Wednesday, February 29, 2012

Penny Pinching Meal Ideas

Yesterday I wrote about how to turn one fryer chicken into 6 meals, plus 8 jars of chicken stock.  Writing was about the only productive thing I did yesterday!

Today, I thought I'd tell you another way I use one large cut of meat for numerous meals!

During my big grocery shopping trip, I also purchased a 4 pound roast for $15.92.  When I buy roast, I typically buy the absolute cheapest per-pound cut, so really, that is pretty high for a roast,  It was all that stupid store had, so I really had no choice.  I use roast meat for so many things, and it is something I really need to have around.

Once I got home, I sprinkled Real Salt all over the roast, then placed it in my slow cooker.  I added enough water to come about half way up the roast, then turned it to low and let it do its thing.  (That is why I love slow easy can it be?!)

When the roast was completely cooled, I let it cool.  While it was cooling, I poured the broth into my big stew pot, added a little water, then covered it, allowing it to stew for a bit.  I was able to get 4 jars of beef broth, but didn't can them yet.  (I pressure cooked the cans the same day I did the chicken broth, to help conserve energy and water.  Just like with the chicken broth, you must have a pressure cooker to can beef broth.)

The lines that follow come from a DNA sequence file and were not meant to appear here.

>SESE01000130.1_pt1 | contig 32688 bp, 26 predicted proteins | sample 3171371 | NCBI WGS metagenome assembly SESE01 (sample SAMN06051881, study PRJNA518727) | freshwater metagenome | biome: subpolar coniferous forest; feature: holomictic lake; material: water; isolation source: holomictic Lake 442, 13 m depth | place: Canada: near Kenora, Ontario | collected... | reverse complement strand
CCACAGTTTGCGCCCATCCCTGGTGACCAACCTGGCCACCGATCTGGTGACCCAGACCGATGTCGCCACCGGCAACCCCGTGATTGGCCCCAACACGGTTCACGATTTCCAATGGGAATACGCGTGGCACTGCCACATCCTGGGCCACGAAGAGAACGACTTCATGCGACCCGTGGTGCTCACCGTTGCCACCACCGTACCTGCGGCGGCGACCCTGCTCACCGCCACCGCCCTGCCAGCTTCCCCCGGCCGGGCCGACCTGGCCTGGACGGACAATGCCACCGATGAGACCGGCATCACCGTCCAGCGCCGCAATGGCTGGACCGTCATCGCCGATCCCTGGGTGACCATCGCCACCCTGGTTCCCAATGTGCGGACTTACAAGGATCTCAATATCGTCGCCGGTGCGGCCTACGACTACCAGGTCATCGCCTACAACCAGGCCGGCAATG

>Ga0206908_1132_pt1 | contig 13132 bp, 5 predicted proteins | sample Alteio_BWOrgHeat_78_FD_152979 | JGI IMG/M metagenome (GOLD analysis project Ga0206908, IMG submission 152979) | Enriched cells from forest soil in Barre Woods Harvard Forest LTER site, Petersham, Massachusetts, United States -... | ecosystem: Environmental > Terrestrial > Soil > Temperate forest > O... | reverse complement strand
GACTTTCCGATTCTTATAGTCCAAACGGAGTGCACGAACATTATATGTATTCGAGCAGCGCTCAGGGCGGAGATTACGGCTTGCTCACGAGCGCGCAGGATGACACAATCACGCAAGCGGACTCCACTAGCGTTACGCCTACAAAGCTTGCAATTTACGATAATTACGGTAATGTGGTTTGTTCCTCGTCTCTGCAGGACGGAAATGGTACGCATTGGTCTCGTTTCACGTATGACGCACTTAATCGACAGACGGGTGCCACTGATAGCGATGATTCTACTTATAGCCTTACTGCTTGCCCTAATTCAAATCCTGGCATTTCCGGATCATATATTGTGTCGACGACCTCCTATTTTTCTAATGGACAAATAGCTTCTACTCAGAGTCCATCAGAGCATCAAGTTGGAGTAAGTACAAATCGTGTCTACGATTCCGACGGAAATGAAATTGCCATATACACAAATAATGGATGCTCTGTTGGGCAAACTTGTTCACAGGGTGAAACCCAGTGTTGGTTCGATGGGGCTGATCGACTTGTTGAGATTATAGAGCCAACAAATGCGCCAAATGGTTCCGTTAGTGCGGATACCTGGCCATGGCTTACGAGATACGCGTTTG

I started working and cutting on the roast when it had cooled.  Since Mr. Picky (aka Barb Wire Man) is so picky, we don't eat plain roast with gravy because he doesn't like it.  I was able to get out enough meat for:
4 shepherd's pie
2 round of bbq sandwiches
3 pots of stew

Broken down, I got 4 jars of beef broth and 9 meals out of a 4 pound roast for $1.22 each.  Not the best I have ever done, but still, not too shabby if you ask me!

One thing to keep in mind is that I use the roast and chicken in meals that do not require a huge amount of meat.  Very rarely to I use more than half a pound of meat.  In fact, it is probably closer to 1/4 pound per meal for my family of four.  In chicken salad, I use a small amount of chicken, but once the boiled eggs are added it doubles in size.  The same goes for the beef I use in shepherd's pie and stew.  A small amount of meat goes a very long way once you start adding those fresh veggies in with it!